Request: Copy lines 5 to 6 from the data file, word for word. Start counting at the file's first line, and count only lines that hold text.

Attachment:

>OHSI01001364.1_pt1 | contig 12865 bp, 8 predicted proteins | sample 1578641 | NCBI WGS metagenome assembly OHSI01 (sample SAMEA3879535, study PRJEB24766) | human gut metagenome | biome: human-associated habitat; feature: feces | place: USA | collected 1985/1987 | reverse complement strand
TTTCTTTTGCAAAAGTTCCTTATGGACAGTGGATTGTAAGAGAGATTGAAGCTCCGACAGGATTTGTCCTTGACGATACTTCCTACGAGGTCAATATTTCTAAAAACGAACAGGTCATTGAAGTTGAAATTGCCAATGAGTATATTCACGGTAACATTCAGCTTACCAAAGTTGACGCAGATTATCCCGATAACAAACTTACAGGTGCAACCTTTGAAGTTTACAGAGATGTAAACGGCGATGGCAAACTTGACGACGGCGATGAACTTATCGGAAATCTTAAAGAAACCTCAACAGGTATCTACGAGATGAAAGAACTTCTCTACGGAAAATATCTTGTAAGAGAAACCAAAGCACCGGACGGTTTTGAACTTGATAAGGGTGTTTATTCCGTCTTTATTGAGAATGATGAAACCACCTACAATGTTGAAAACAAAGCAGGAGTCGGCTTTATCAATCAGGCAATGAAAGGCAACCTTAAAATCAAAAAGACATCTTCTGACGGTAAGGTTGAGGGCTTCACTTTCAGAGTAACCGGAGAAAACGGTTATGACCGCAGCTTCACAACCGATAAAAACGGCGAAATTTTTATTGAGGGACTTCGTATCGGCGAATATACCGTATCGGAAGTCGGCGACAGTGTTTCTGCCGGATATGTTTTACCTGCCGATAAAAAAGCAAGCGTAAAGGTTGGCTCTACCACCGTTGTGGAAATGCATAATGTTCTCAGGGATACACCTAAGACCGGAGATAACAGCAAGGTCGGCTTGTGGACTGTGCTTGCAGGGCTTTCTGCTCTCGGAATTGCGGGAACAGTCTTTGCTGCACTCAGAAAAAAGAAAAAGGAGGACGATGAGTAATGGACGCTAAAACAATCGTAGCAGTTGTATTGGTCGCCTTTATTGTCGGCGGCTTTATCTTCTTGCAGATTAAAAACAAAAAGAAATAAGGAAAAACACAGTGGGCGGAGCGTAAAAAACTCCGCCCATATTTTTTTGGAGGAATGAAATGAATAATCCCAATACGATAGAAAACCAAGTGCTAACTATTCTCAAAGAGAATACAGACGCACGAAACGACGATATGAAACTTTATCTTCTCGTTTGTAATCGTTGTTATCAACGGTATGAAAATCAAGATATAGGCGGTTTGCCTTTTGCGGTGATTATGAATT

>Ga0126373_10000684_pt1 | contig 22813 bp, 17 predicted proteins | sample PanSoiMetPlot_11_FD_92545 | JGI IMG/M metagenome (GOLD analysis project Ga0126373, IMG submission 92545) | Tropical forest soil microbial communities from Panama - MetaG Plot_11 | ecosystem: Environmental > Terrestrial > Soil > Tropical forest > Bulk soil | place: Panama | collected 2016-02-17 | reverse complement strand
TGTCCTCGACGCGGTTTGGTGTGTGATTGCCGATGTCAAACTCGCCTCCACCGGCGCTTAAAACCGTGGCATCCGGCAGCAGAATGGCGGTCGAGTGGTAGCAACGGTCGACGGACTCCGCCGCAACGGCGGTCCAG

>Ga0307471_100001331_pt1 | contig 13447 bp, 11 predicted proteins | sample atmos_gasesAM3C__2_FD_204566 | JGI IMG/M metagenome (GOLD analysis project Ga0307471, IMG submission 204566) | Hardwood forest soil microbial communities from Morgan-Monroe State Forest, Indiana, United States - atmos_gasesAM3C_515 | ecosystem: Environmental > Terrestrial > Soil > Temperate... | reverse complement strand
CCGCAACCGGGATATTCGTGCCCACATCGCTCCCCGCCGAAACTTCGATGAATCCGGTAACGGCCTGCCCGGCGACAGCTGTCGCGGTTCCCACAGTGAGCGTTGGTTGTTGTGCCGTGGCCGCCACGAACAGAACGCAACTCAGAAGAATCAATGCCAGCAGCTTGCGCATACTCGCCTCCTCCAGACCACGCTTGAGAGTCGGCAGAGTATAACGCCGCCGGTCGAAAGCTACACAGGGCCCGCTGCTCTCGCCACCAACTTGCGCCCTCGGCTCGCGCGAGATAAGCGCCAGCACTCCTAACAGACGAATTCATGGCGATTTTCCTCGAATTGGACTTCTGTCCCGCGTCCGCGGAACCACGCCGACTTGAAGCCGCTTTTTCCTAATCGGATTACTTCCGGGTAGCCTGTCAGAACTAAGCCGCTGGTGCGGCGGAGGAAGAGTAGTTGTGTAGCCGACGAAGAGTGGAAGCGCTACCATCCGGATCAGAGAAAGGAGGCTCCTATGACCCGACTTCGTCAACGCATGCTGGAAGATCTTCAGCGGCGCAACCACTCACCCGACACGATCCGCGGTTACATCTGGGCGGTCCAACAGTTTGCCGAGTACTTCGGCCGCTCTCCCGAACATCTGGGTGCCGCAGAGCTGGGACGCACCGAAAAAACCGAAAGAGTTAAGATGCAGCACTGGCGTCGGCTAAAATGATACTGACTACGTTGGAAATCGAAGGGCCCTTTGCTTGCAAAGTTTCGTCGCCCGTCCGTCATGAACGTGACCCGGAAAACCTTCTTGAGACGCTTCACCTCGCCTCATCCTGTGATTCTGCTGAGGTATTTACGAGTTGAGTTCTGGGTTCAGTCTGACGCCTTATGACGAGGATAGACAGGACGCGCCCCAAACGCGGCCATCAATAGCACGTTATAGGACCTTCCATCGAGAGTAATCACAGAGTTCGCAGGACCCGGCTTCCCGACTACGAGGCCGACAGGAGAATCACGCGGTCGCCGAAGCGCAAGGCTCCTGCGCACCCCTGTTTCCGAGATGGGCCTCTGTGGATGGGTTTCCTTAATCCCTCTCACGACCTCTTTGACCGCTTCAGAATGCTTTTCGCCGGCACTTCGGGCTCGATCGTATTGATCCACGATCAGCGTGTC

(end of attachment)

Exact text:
>Ga0307471_100001331_pt1 | contig 13447 bp, 11 predicted proteins | sample atmos_gasesAM3C__2_FD_204566 | JGI IMG/M metagenome (GOLD analysis project Ga0307471, IMG submission 204566) | Hardwood forest soil microbial communities from Morgan-Monroe State Forest, Indiana, United States - atmos_gasesAM3C_515 | ecosystem: Environmental > Terrestrial > Soil > Temperate... | reverse complement strand
CCGCAACCGGGATATTCGTGCCCACATCGCTCCCCGCCGAAACTTCGATGAATCCGGTAACGGCCTGCCCGGCGACAGCTGTCGCGGTTCCCACAGTGAGCGTTGGTTGTTGTGCCGTGGCCGCCACGAACAGAACGCAACTCAGAAGAATCAATGCCAGCAGCTTGCGCATACTCGCCTCCTCCAGACCACGCTTGAGAGTCGGCAGAGTATAACGCCGCCGGTCGAAAGCTACACAGGGCCCGCTGCTCTCGCCACCAACTTGCGCCCTCGGCTCGCGCGAGATAAGCGCCAGCACTCCTAACAGACGAATTCATGGCGATTTTCCTCGAATTGGACTTCTGTCCCGCGTCCGCGGAACCACGCCGACTTGAAGCCGCTTTTTCCTAATCGGATTACTTCCGGGTAGCCTGTCAGAACTAAGCCGCTGGTGCGGCGGAGGAAGAGTAGTTGTGTAGCCGACGAAGAGTGGAAGCGCTACCATCCGGATCAGAGAAAGGAGGCTCCTATGACCCGACTTCGTCAACGCATGCTGGAAGATCTTCAGCGGCGCAACCACTCACCCGACACGATCCGCGGTTACATCTGGGCGGTCCAACAGTTTGCCGAGTACTTCGGCCGCTCTCCCGAACATCTGGGTGCCGCAGAGCTGGGACGCACCGAAAAAACCGAAAGAGTTAAGATGCAGCACTGGCGTCGGCTAAAATGATACTGACTACGTTGGAAATCGAAGGGCCCTTTGCTTGCAAAGTTTCGTCGCCCGTCCGTCATGAACGTGACCCGGAAAACCTTCTTGAGACGCTTCACCTCGCCTCATCCTGTGATTCTGCTGAGGTATTTACGAGTTGAGTTCTGGGTTCAGTCTGACGCCTTATGACGAGGATAGACAGGACGCGCCCCAAACGCGGCCATCAATAGCACGTTATAGGACCTTCCATCGAGAGTAATCACAGAGTTCGCAGGACCCGGCTTCCCGACTACGAGGCCGACAGGAGAATCACGCGGTCGCCGAAGCGCAAGGCTCCTGCGCACCCCTGTTTCCGAGATGGGCCTCTGTGGATGGGTTTCCTTAATCCCTCTCACGACCTCTTTGACCGCTTCAGAATGCTTTTCGCCGGCACTTCGGGCTCGATCGTATTGATCCACGATCAGCGTGTC